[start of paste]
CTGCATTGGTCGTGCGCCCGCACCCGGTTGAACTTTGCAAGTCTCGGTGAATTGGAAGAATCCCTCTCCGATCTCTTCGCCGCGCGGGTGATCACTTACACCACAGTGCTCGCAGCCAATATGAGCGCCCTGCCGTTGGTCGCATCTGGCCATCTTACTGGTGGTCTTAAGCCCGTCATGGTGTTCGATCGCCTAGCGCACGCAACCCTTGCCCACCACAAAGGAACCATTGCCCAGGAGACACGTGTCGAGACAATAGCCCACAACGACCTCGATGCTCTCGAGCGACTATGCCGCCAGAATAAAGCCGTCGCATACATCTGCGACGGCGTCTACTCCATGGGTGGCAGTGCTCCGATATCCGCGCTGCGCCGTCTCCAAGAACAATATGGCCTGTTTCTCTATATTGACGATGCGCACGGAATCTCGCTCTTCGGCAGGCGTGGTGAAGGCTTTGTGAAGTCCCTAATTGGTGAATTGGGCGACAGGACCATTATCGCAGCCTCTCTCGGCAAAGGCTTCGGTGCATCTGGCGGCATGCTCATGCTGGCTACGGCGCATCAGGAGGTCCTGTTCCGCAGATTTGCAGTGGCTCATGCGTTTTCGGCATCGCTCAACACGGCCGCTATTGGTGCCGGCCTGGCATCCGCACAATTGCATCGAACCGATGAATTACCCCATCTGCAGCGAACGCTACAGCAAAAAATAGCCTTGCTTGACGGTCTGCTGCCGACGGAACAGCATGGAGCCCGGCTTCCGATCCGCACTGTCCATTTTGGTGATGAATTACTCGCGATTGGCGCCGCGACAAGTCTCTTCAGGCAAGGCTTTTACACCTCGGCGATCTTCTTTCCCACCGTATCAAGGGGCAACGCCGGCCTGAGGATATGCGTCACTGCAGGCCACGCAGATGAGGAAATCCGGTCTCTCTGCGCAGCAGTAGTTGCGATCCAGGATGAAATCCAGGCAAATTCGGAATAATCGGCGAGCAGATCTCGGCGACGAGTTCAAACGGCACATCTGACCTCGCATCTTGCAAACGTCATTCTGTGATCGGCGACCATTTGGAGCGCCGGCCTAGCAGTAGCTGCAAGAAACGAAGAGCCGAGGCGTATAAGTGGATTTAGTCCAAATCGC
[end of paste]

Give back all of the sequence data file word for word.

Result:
CTGCATTGGTCGTGCGCCCGCACCCGGTTGAACTTTGCAAGTCTCGGTGAATTGGAAGAATCCCTCTCCGATCTCTTCGCCGCGCGGGTGATCACTTACACCACAGTGCTCGCAGCCAATATGAGCGCCCTGCCGTTGGTCGCATCTGGCCATCTTACTGGTGGTCTTAAGCCCGTCATGGTGTTCGATCGCCTAGCGCACGCAACCCTTGCCCACCACAAAGGAACCATTGCCCAGGAGACACGTGTCGAGACAATAGCCCACAACGACCTCGATGCTCTCGAGCGACTATGCCGCCAGAATAAAGCCGTCGCATACATCTGCGACGGCGTCTACTCCATGGGTGGCAGTGCTCCGATATCCGCGCTGCGCCGTCTCCAAGAACAATATGGCCTGTTTCTCTATATTGACGATGCGCACGGAATCTCGCTCTTCGGCAGGCGTGGTGAAGGCTTTGTGAAGTCCCTAATTGGTGAATTGGGCGACAGGACCATTATCGCAGCCTCTCTCGGCAAAGGCTTCGGTGCATCTGGCGGCATGCTCATGCTGGCTACGGCGCATCAGGAGGTCCTGTTCCGCAGATTTGCAGTGGCTCATGCGTTTTCGGCATCGCTCAACACGGCCGCTATTGGTGCCGGCCTGGCATCCGCACAATTGCATCGAACCGATGAATTACCCCATCTGCAGCGAACGCTACAGCAAAAAATAGCCTTGCTTGACGGTCTGCTGCCGACGGAACAGCATGGAGCCCGGCTTCCGATCCGCACTGTCCATTTTGGTGATGAATTACTCGCGATTGGCGCCGCGACAAGTCTCTTCAGGCAAGGCTTTTACACCTCGGCGATCTTCTTTCCCACCGTATCAAGGGGCAACGCCGGCCTGAGGATATGCGTCACTGCAGGCCACGCAGATGAGGAAATCCGGTCTCTCTGCGCAGCAGTAGTTGCGATCCAGGATGAAATCCAGGCAAATTCGGAATAATCGGCGAGCAGATCTCGGCGACGAGTTCAAACGGCACATCTGACCTCGCATCTTGCAAACGTCATTCTGTGATCGGCGACCATTTGGAGCGCCGGCCTAGCAGTAGCTGCAAGAAACGAAGAGCCGAGGCGTATAAGTGGATTTAGTCCAAATCGC